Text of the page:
(Just as an addendum: “Creep” should be TLC’s most-streamed song. “Creep” is suave and subversive and sexy as hell. What’s wrong with all of you?)
Did you know Beyoncé sings every memorable part of “Say My Name”? Beyoncé sings both verses. Beyoncé sings that part right before each chorus where the drums spaz out and everybody in the music video’s brightly colored rooms starts dancing. Beyoncé sings the “yeah-yeah-yeah-YEAH” bridge. Beyoncé sings the ad-libs, and Beyoncé sings the runs. “Say My Name” is a Beyoncé song featuring Destiny’s Child for harmonies.
So is “Independent Women Part 1.” So is “Bills, Bills, Bills.” So is “No, No, No,” the group’s first top-five hit. From its inception, Destiny’s Child was a Beyoncé star vehicle, which seems obvious now that she runs the world, but was less obvious when Destiny’s Child was cycling through members even as it was supplanting TLC as the dominant girl group of the early 2000s. Think about that: Serving as the lead singer of one of the most successful girl groups of all time is now just Beyoncé’s origin story.
That dynamic has a positive and negative effect on the legacy of Destiny’s Child. The group has many songs that remain extremely popular, with five tracks garnering more than 20 million Spotify streams. Beyoncé continues to promote the act’s catalog — she’s currently performing “Survivor” on her world tour, and when she organized a surprise Destiny’s Child reunion at the Super Bowl in 2013, the group’s album sales more than quadrupled overnight. Every time Beyoncé drops a surprise album or watches an elevator fight with cool detachment, someone somewhere in the world queues up “Jumpin’ Jumpin’” for old times’ sake. The remaining members of TLC simply don’t have that level of clout.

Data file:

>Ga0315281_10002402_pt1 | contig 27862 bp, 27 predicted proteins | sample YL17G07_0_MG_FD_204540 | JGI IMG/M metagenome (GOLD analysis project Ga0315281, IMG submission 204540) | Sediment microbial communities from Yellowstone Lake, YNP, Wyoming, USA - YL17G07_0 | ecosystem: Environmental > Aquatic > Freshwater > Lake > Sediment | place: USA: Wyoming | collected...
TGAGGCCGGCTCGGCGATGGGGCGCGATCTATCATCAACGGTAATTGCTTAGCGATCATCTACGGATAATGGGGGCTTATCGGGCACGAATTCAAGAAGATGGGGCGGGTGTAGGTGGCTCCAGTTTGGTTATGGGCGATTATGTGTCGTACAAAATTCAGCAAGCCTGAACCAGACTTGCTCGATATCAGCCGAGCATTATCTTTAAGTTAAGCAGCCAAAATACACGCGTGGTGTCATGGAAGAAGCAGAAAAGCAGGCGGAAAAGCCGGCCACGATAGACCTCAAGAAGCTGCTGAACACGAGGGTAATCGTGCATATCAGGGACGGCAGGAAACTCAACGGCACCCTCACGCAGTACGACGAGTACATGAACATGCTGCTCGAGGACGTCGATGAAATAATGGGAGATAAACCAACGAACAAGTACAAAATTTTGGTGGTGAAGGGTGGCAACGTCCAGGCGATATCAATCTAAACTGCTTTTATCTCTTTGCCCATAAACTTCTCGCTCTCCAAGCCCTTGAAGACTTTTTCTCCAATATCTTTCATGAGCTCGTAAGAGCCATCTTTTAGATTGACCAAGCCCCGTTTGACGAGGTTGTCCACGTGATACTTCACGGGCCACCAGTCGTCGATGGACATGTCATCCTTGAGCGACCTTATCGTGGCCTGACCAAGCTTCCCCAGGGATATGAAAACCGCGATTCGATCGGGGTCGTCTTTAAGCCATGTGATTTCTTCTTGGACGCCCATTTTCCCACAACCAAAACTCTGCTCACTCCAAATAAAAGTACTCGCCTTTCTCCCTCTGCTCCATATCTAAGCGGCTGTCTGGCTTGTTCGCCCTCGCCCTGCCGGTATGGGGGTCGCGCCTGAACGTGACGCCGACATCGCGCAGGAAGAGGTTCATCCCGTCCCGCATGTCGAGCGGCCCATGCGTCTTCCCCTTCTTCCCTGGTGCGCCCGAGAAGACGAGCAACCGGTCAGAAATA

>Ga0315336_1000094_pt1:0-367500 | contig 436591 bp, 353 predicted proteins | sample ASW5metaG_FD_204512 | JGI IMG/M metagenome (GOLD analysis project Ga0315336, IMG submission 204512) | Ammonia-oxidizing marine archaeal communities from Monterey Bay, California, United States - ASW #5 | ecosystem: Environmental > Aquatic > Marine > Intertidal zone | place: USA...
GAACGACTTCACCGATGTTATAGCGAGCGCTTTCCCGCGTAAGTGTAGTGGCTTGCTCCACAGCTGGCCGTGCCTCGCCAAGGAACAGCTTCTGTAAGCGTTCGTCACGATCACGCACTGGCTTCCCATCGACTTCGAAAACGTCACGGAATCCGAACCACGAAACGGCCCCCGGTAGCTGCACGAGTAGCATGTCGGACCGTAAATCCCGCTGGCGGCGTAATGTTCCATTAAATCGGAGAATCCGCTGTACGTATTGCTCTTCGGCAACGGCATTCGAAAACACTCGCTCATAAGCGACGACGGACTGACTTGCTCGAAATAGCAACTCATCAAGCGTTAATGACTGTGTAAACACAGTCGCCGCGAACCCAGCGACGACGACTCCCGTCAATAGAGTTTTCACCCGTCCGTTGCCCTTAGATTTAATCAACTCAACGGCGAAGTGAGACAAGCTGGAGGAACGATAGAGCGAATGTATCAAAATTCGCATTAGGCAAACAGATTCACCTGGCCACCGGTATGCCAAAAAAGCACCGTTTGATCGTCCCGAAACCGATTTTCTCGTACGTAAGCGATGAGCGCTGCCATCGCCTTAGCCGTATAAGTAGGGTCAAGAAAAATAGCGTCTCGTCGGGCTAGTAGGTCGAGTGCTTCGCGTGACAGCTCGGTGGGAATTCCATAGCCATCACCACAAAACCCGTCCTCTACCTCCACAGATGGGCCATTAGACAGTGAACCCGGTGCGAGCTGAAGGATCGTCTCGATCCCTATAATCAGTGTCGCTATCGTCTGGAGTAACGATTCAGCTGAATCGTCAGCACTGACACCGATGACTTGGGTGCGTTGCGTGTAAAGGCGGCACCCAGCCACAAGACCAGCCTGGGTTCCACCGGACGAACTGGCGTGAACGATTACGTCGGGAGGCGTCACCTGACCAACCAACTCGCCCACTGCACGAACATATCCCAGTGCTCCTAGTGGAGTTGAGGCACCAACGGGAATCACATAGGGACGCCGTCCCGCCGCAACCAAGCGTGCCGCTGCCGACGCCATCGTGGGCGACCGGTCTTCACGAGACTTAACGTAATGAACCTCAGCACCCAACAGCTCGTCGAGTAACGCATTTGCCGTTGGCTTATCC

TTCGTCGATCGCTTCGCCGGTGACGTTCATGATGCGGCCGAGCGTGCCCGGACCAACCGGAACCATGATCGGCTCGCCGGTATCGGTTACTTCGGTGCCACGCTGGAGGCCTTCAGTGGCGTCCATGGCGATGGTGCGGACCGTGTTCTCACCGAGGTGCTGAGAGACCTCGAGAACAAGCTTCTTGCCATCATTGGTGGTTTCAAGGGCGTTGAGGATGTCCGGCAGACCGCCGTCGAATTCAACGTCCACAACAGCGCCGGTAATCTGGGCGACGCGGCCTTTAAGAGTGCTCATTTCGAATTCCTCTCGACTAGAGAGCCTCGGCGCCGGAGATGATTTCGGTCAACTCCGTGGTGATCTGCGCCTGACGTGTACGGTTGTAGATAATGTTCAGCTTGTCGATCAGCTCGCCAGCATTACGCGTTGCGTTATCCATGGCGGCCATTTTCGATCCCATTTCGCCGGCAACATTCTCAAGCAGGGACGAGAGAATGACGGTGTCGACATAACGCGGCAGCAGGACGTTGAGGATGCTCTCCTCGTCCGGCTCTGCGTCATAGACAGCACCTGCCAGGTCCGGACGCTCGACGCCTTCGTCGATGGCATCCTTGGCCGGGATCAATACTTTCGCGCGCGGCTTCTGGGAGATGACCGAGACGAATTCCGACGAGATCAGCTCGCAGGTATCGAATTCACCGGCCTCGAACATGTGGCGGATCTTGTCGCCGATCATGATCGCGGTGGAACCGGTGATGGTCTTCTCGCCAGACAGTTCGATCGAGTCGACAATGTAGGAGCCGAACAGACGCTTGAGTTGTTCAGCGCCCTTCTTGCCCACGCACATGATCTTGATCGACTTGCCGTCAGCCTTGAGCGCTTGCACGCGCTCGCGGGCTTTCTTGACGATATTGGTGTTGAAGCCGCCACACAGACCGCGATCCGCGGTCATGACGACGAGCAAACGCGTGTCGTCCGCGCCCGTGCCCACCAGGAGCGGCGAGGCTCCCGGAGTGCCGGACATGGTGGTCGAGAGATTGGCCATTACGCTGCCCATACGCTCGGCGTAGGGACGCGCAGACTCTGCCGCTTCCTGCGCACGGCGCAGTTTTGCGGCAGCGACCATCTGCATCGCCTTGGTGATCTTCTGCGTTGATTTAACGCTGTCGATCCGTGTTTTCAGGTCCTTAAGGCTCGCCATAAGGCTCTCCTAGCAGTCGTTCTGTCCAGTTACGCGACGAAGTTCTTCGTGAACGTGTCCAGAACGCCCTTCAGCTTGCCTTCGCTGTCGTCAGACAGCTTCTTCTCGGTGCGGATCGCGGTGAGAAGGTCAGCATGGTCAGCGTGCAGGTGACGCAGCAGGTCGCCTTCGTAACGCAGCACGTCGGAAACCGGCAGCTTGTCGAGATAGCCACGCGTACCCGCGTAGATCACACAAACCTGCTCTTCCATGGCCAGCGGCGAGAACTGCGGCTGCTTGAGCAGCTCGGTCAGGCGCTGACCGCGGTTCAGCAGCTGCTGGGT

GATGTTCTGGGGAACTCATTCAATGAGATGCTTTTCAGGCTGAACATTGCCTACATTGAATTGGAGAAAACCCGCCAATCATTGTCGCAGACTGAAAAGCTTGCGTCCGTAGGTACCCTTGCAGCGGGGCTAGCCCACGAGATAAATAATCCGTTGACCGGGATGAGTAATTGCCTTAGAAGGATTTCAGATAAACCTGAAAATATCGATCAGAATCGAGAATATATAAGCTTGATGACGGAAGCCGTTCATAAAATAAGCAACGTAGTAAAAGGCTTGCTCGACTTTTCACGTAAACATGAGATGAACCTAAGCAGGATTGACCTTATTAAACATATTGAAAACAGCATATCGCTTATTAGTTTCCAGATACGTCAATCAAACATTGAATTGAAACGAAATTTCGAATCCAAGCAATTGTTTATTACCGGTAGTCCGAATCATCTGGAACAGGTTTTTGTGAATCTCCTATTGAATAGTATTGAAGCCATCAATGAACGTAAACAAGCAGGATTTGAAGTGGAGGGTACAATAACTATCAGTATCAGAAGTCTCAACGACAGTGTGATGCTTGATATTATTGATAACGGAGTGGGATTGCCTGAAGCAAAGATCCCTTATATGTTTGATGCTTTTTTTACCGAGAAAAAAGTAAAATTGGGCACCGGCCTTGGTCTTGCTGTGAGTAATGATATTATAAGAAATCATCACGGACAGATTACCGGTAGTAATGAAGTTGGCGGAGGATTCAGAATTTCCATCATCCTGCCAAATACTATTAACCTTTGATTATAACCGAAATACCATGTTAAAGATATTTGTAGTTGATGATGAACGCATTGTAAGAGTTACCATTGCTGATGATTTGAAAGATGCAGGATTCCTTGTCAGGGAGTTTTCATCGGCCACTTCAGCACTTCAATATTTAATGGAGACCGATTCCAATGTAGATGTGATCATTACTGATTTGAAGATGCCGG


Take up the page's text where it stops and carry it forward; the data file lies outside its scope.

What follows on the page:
Still, the fact that Destiny’s Child was so reliant on a teenaged Beyoncé means their catalogue can feel one-dimensional compared with TLC’s. For the most part, they stuck to one sound — staccato, bass-heavy beats and abruptly paced verses that make you want to freeze mid–finger wag. Their topics of discussion were similarly narrow, usually centered on trifling men, perfect men (there’s literally a song called “Perfect Man”), or why you really don’t need a man, anyway. This all comes together in a great package on 1999’s The Writing’s on the Wall, the group’s most-streamed album, which has an all-star roster of producers such as Darkchild (“Say My Name”), Kevin Briggs (“Bills, Bills, Bills”), Timbaland (“Get on the Bus”), and Missy Elliott (“Confessions”). But their self-titled debut, released the previous year, features mostly lethargic bedroom jams outside of a couple of fruitful collaborations with Wyclef Jean. Their third album, Survivor (2001), is also chock-full of hits, but its chart-topping gimmicks feel dated (who among us is playing “Bootylicious” in 2016? More than 30 million of you, apparently). Destiny Fulfilled (2004), the group’s fourth and final LP (Christmas album notwithstanding), simply feels inessential compared to the era’s other major pop-R&B albums, by the likes of Usher and, uh, Beyoncé.
Destiny’s Child may have eclipsed TLC when it comes to streams, but it’s the older trio whose albums hold up better, showing an honest trajectory of growth into womanhood through self-awareness, humor, and some legitimately poignant moments (again … FAMILIAR). Put simply, TLC felt real, especially when you look past the hits. Destiny’s Child felt like the precisely executed remake that lacks the character that made the original endearing — like the inspiration for one of their biggest hits, actually.